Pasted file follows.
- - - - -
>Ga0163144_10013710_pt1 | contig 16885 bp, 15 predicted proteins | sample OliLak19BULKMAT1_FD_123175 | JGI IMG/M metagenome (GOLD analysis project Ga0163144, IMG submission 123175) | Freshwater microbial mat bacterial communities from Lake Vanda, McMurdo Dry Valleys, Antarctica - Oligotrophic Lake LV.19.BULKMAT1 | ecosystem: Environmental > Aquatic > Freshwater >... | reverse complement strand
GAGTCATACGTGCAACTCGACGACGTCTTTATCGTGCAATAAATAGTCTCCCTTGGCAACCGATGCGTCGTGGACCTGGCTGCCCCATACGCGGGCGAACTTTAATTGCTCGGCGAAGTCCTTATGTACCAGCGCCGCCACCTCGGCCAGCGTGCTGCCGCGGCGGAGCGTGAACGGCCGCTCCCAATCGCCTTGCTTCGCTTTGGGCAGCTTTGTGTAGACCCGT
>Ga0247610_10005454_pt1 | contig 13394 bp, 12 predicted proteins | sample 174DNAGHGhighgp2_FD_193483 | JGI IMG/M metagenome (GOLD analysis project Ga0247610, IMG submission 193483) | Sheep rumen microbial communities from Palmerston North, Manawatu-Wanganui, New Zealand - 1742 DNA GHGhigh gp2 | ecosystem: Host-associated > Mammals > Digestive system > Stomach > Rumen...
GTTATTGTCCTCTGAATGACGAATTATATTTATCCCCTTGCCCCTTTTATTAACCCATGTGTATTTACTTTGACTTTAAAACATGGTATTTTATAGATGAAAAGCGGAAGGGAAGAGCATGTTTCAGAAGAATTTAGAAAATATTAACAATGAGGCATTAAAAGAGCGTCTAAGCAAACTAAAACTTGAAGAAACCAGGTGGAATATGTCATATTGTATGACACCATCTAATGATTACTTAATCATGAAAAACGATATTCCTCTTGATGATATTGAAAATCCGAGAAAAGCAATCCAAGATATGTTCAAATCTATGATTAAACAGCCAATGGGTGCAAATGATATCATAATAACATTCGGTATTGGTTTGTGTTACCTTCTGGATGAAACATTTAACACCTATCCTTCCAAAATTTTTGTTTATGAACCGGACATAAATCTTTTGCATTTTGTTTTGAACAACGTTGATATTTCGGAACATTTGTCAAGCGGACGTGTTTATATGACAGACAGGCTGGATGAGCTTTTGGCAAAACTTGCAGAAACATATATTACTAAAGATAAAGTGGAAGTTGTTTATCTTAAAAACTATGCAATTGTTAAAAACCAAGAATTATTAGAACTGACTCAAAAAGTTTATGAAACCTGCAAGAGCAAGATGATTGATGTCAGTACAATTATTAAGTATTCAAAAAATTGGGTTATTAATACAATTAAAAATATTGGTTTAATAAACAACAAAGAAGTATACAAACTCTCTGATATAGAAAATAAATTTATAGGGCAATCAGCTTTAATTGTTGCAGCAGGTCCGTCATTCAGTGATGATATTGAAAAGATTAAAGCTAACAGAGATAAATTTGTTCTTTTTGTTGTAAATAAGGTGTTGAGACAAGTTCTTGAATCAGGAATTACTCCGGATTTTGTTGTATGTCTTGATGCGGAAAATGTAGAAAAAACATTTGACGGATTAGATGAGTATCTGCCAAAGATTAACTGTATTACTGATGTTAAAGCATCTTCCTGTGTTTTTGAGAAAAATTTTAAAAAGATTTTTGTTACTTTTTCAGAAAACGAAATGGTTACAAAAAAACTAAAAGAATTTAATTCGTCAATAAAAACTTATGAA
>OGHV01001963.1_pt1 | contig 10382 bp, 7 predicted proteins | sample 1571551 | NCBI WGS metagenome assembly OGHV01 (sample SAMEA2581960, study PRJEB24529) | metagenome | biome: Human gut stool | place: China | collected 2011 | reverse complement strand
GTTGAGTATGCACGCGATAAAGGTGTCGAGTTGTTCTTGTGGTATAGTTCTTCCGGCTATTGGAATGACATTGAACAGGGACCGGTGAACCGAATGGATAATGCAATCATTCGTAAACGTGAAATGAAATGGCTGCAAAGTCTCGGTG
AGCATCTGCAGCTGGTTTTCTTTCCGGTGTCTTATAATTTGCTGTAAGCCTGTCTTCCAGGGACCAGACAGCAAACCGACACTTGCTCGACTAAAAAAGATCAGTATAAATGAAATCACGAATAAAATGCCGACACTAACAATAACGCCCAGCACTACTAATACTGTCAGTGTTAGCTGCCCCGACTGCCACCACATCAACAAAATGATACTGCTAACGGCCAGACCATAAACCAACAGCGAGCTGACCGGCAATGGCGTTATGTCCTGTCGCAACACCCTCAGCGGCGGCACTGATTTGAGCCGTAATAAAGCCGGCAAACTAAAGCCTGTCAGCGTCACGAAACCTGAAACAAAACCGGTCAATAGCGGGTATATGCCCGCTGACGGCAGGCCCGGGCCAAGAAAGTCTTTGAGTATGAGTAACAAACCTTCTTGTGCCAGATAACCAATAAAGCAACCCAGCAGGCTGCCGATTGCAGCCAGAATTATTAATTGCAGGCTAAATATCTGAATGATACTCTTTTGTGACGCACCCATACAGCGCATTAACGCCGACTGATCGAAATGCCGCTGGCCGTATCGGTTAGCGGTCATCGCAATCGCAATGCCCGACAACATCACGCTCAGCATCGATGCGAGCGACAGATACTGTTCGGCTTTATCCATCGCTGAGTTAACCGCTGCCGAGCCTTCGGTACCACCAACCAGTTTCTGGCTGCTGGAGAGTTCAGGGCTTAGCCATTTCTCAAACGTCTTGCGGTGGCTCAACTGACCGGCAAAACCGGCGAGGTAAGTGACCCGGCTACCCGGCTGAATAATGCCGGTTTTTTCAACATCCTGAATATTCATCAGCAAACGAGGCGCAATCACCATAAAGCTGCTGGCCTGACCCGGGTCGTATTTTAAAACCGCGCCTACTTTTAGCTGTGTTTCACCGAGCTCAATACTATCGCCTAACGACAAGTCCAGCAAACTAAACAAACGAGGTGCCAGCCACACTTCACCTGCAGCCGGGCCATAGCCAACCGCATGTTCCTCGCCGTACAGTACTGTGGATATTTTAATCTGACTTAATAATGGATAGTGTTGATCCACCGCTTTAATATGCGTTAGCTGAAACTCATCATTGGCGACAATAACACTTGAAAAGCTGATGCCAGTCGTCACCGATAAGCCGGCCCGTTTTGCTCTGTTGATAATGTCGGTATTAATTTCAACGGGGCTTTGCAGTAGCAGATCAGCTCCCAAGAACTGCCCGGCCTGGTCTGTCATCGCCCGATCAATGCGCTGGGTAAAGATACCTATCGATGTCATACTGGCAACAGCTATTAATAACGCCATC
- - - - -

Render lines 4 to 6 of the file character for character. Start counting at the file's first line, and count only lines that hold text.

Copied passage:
GTTATTGTCCTCTGAATGACGAATTATATTTATCCCCTTGCCCCTTTTATTAACCCATGTGTATTTACTTTGACTTTAAAACATGGTATTTTATAGATGAAAAGCGGAAGGGAAGAGCATGTTTCAGAAGAATTTAGAAAATATTAACAATGAGGCATTAAAAGAGCGTCTAAGCAAACTAAAACTTGAAGAAACCAGGTGGAATATGTCATATTGTATGACACCATCTAATGATTACTTAATCATGAAAAACGATATTCCTCTTGATGATATTGAAAATCCGAGAAAAGCAATCCAAGATATGTTCAAATCTATGATTAAACAGCCAATGGGTGCAAATGATATCATAATAACATTCGGTATTGGTTTGTGTTACCTTCTGGATGAAACATTTAACACCTATCCTTCCAAAATTTTTGTTTATGAACCGGACATAAATCTTTTGCATTTTGTTTTGAACAACGTTGATATTTCGGAACATTTGTCAAGCGGACGTGTTTATATGACAGACAGGCTGGATGAGCTTTTGGCAAAACTTGCAGAAACATATATTACTAAAGATAAAGTGGAAGTTGTTTATCTTAAAAACTATGCAATTGTTAAAAACCAAGAATTATTAGAACTGACTCAAAAAGTTTATGAAACCTGCAAGAGCAAGATGATTGATGTCAGTACAATTATTAAGTATTCAAAAAATTGGGTTATTAATACAATTAAAAATATTGGTTTAATAAACAACAAAGAAGTATACAAACTCTCTGATATAGAAAATAAATTTATAGGGCAATCAGCTTTAATTGTTGCAGCAGGTCCGTCATTCAGTGATGATATTGAAAAGATTAAAGCTAACAGAGATAAATTTGTTCTTTTTGTTGTAAATAAGGTGTTGAGACAAGTTCTTGAATCAGGAATTACTCCGGATTTTGTTGTATGTCTTGATGCGGAAAATGTAGAAAAAACATTTGACGGATTAGATGAGTATCTGCCAAAGATTAACTGTATTACTGATGTTAAAGCATCTTCCTGTGTTTTTGAGAAAAATTTTAAAAAGATTTTTGTTACTTTTTCAGAAAACGAAATGGTTACAAAAAAACTAAAAGAATTTAATTCGTCAATAAAAACTTATGAA
>OGHV01001963.1_pt1 | contig 10382 bp, 7 predicted proteins | sample 1571551 | NCBI WGS metagenome assembly OGHV01 (sample SAMEA2581960, study PRJEB24529) | metagenome | biome: Human gut stool | place: China | collected 2011 | reverse complement strand
GTTGAGTATGCACGCGATAAAGGTGTCGAGTTGTTCTTGTGGTATAGTTCTTCCGGCTATTGGAATGACATTGAACAGGGACCGGTGAACCGAATGGATAATGCAATCATTCGTAAACGTGAAATGAAATGGCTGCAAAGTCTCGGTG